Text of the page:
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Have You Shipped Anything?

Friday, 1 July 2022

This is the question I always get asked during some job interviews, or at work at some companies. To be exact:

“Can you show us any design work, that you are most proud of, that you or your team have shipped?”

I find fallacies in this question. Let me explain.

Shipping or “go-live” is often regarded as getting the piece of software or product out the door to consumers. This means that there is a deliberate decision, often by the team, to make it live and for it to get used by users. In bigger companies, this often includes senior leadership’s decision.

You see, the more complex the organization, the more complex the decision is. You can get to shipping faster if you’re in a smaller company. You can get to shipping faster in a bigger company if the stake is lower, or you can learn immediately, or you’re very brave.

Essentially — nobody wants to ship in a higher stake situation. Hence, MVPs, or whatever you call them.

I always believe that design work is in the process. Not the outcomes, or the outputs. If the outcomes are good, that is because of the team’s work. The team’s work is a combination of things, including the team’s skill, grit, and oftentimes, political decision. Whether or not a designer has something shipped shouldn’t be made the only or the prominent assessment of their skills. We should judge a designer’s skill based on the process and the effort.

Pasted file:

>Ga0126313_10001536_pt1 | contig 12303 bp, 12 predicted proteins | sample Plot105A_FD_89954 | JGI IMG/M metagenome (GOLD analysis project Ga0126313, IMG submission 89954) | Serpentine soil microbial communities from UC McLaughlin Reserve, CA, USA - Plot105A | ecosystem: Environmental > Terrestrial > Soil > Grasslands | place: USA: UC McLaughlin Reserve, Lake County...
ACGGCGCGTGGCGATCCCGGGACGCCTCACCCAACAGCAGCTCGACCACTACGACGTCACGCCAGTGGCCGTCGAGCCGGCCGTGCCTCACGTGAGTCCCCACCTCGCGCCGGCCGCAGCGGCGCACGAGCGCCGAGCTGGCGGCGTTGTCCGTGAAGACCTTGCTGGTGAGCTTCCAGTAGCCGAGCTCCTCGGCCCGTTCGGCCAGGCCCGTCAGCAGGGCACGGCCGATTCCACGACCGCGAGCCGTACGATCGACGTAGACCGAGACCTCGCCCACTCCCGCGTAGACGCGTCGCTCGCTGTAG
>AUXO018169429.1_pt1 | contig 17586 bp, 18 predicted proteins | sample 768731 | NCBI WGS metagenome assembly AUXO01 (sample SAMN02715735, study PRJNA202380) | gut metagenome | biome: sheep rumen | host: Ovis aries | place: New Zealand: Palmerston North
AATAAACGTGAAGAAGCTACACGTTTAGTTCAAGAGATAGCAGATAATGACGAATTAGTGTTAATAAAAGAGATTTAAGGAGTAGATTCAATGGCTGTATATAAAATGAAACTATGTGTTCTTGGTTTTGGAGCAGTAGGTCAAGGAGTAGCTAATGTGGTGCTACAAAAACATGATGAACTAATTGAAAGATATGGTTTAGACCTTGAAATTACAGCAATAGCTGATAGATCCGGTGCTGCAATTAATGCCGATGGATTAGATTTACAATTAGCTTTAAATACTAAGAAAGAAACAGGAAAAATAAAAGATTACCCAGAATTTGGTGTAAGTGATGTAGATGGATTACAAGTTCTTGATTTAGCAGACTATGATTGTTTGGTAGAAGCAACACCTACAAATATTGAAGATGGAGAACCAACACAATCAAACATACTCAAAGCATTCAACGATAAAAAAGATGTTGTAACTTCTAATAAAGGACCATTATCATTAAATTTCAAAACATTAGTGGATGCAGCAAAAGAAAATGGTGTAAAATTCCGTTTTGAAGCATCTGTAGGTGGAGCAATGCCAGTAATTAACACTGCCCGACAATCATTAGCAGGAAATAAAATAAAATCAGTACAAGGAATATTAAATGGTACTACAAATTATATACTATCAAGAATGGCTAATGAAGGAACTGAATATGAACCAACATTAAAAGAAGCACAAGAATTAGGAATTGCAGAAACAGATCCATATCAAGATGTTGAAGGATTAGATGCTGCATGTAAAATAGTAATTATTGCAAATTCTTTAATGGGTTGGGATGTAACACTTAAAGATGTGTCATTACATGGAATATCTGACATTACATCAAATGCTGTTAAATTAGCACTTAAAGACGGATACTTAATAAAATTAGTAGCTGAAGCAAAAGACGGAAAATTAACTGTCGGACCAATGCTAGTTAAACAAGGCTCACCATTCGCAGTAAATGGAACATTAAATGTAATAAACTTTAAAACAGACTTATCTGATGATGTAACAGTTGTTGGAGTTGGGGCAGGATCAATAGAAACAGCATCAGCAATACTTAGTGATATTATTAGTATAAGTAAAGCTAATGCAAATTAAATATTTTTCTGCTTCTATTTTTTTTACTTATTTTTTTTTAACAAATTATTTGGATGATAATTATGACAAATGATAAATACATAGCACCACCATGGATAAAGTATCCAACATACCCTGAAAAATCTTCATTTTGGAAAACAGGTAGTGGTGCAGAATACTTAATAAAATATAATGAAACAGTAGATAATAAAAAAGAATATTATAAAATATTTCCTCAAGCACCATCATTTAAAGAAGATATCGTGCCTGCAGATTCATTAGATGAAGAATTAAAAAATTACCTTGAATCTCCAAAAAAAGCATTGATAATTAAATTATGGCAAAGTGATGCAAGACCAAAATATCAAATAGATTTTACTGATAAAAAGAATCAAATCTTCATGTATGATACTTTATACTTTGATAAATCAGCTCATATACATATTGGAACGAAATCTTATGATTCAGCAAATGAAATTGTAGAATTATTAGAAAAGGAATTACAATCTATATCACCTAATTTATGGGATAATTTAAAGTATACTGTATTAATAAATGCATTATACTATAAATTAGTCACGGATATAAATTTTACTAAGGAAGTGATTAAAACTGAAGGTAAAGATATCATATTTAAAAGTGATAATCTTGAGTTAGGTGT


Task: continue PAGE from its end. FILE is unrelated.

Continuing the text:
Sundar Pichai, the CEO of Google, said that…

“You have to encourage innovation. Companies become more conservative in decision making as you grow… be okay with failure and reward effort, not outcomes.”

Although I don’t believe all of Google would think the same way, I have to agree with this particular quote.

There’s also a small research that has been done on this, particularly on how it affects child’s psychology during their education years.

In designer’s interviews, let’s stop asking for things that have shipped to the users. Let’s ask, “show us things that you find most meaningful and most proud of, especially with a lot of learning and process.” This defines the grit and skill of the designer even more. Asking for results and outcomes all the time would just produce designers who care about that… the results and the outcomes.

To add to that, I feel like that shipping isn’t always about shipping to the customers. It can be shipping…

  • Learning. Even though it’s not shipped, or it failed, there must be learning. What self-realization that you discovered through this project? What about the team? Do they improve?
  • Internally. This can be shipping a better process or framework. At one point in time, my team did a research on localization in Japan, and we shipped an internal playbook that informs and guides designers in our company on how to design for Asia Pacific market.

The bottomline? Do not limit “shipping things” as your primary metric to judge a designer. Designers who have shipped “things” might not necessarily have better work, culture or process than those who don’t. If they work for a bigger company, chances are the shipping happens in a very small and iterative manner, sometimes trivial.

So, do “real artists ship”? More like… “real artists do and learn”.

Also on Substack

This article is also posted on Substack.

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